We plan to ratchet up our $44 fair value estimate, and see shares as modestly overvalued today.
Although Best Buy
offered investors one of the rare bright spots in an otherwise tepid retail reporting season, the market appears more concerned that the company's strong second-quarter results--including comps of 5.4%--are not sustainable.
R.J. Hottovy, CFA, is a consumer strategist for Morningstar.
Domestic comps were positive across the board as the retailer continues to benefit from not only positive consumer cycles in computing, wearables, smart home, and gaming hardware/software (Nintendo Switch), but also its own customer service and multichannel efforts, which helped drive 31% online sales growth.
We believe mid-single-digit comps are achievable in the back half of the year--we expect comps toward the high end of Best Buy's 4.5%-5.5% outlook in the third quarter and low- to mid-single-digit growth in the fourth quarter--due to momentum in the aforementioned categories and upcoming smartphone launches (iPhone 8, Samsung Note). However, CEO Hubert Joly's comment that "mid-single-digit comps are not the new normal" squares with our outlook calling for low-single-digit comps over a longer horizon as current product cycles normalize, the industry consolidates, and vendors increasingly take products directly to consumers.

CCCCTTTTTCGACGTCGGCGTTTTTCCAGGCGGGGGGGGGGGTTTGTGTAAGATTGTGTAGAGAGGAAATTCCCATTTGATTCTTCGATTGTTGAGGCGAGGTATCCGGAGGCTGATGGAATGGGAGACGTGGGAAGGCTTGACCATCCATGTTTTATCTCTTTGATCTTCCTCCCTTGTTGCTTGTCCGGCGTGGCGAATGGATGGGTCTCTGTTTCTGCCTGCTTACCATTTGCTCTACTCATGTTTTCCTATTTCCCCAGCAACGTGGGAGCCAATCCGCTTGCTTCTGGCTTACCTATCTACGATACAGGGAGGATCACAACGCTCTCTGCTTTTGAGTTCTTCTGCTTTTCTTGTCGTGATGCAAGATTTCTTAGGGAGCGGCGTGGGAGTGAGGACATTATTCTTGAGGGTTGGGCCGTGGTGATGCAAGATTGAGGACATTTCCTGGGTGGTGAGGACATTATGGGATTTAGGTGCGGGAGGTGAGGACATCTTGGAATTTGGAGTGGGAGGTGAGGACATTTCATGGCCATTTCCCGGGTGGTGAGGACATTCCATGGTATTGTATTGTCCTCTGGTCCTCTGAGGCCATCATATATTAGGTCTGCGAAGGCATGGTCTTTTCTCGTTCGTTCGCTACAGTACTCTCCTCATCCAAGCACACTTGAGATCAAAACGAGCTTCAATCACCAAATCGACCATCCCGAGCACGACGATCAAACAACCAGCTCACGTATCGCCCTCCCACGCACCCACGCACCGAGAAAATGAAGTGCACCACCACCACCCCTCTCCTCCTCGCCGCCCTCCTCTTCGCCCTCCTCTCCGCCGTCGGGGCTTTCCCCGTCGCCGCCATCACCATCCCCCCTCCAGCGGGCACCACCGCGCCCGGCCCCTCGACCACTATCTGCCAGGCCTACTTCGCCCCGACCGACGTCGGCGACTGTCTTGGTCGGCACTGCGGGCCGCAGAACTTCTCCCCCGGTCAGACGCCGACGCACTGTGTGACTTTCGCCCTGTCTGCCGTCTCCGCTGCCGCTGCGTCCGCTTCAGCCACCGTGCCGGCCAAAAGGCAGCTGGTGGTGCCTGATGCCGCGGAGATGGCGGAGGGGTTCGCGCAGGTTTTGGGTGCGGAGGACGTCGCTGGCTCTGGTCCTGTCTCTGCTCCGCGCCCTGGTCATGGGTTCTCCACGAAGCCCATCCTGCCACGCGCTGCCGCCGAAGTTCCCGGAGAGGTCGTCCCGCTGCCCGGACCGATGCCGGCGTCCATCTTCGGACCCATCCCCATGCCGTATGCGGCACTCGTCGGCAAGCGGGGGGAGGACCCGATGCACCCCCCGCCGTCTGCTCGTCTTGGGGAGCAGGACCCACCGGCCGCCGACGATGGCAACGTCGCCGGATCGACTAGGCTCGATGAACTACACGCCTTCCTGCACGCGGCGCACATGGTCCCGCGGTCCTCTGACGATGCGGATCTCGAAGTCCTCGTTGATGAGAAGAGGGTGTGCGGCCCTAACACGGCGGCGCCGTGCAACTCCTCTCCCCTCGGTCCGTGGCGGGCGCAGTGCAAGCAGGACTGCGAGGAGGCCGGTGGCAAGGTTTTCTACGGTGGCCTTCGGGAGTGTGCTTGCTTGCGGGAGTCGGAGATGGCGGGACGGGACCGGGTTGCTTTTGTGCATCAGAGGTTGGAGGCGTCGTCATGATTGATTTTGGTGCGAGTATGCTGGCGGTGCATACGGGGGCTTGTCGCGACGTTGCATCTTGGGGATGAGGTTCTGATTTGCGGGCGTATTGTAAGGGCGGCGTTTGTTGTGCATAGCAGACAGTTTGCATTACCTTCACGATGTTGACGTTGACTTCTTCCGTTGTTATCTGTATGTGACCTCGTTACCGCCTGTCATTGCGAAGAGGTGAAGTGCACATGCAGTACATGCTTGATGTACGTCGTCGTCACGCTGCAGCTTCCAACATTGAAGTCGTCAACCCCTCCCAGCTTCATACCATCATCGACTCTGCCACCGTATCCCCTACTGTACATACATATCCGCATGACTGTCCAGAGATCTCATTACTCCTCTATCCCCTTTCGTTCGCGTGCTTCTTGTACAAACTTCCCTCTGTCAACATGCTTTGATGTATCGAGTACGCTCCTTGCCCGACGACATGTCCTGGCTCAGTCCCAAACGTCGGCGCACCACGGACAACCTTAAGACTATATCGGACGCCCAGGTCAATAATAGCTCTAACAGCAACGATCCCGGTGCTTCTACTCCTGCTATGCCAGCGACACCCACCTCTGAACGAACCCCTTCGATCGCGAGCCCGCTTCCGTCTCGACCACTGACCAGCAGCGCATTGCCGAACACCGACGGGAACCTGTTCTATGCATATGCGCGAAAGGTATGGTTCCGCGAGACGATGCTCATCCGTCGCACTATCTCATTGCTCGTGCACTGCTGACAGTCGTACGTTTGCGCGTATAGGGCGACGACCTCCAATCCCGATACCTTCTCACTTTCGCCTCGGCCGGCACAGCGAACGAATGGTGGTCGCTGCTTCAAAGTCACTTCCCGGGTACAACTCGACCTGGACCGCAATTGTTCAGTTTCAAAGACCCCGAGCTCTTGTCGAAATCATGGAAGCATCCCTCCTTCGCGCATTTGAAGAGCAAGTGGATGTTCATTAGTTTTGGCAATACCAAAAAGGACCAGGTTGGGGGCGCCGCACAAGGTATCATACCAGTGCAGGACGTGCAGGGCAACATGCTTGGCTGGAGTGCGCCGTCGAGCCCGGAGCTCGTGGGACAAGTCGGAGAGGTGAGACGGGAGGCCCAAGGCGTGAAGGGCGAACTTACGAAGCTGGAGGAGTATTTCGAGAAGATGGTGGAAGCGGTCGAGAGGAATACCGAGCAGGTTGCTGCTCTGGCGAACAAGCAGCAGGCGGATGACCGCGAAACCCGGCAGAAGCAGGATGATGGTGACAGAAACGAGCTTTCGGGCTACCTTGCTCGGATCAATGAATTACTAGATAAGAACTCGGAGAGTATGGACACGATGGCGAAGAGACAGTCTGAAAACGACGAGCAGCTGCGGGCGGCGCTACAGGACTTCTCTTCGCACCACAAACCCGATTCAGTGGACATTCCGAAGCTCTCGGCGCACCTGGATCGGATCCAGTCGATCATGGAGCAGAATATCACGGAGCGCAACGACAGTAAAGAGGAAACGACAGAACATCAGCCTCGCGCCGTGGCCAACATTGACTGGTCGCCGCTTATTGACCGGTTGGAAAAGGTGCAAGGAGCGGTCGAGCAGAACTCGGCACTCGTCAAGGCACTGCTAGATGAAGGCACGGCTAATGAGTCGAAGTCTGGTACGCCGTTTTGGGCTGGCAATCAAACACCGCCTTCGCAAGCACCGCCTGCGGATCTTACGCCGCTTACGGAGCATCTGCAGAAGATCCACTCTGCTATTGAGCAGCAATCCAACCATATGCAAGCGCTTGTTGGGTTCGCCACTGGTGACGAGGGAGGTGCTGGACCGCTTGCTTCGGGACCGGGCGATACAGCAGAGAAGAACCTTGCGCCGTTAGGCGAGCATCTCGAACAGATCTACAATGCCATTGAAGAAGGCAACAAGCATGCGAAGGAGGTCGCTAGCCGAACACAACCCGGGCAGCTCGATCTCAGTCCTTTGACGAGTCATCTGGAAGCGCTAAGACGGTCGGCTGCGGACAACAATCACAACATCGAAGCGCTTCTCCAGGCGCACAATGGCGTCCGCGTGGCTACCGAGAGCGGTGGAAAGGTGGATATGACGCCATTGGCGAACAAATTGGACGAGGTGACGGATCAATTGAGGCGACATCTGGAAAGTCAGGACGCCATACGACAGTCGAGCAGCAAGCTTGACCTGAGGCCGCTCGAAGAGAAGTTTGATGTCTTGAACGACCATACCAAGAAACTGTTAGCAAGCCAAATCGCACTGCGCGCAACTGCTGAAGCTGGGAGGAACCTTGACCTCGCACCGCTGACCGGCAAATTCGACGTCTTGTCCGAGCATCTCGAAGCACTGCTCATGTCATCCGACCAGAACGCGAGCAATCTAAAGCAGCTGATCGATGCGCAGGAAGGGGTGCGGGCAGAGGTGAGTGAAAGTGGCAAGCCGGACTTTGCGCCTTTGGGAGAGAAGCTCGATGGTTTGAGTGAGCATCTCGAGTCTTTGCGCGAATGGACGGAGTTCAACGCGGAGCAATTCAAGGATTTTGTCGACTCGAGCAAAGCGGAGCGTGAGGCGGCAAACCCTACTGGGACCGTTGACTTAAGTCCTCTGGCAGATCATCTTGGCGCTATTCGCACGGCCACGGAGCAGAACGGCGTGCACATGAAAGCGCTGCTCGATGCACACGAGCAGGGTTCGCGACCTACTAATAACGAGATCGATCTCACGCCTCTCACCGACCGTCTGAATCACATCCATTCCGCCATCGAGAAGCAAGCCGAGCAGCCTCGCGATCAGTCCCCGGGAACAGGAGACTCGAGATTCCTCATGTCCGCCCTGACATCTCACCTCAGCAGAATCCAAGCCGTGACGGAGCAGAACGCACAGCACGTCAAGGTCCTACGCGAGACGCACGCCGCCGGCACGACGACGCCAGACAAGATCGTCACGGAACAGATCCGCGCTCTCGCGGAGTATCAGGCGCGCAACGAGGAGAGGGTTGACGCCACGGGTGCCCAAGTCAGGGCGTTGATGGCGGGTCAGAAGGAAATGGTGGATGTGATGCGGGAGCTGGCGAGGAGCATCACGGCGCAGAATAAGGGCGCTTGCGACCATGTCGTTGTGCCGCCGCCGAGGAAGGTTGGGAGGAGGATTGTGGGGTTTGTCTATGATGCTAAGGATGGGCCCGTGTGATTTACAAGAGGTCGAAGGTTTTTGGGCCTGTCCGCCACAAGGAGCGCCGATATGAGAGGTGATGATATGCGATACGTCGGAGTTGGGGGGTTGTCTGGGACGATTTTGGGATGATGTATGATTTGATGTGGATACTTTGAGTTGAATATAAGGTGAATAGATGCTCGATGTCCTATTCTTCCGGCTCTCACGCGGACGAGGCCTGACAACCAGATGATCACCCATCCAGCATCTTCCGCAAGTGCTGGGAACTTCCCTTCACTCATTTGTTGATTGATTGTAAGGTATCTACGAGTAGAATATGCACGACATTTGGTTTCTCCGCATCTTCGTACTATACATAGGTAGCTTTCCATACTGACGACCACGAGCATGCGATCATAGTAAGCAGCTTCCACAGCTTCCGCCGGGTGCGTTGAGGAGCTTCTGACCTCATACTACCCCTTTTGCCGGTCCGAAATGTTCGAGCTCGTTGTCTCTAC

Management deserves a ton of credit for making Best Buy more relevant to vendors (stores within stores) and consumers (improved multichannel capabilities) while continually finding ways to re-engineer its cost structure. We're also intrigued by the upcoming Best Buy 2020 investor day, where management plans to emphasize service and multichannel capabilities, which should help from a competitive standpoint but not enough to change our no-moat rating, given similar endeavors by Amazon and other mass merchants. We plan to ratchet up our $44 fair value estimate by a few dollars to account for the second-quarter upside, but we continue to expect operating margins to peak around 5% over the next few years and view the shares as modestly overvalued at current levels.
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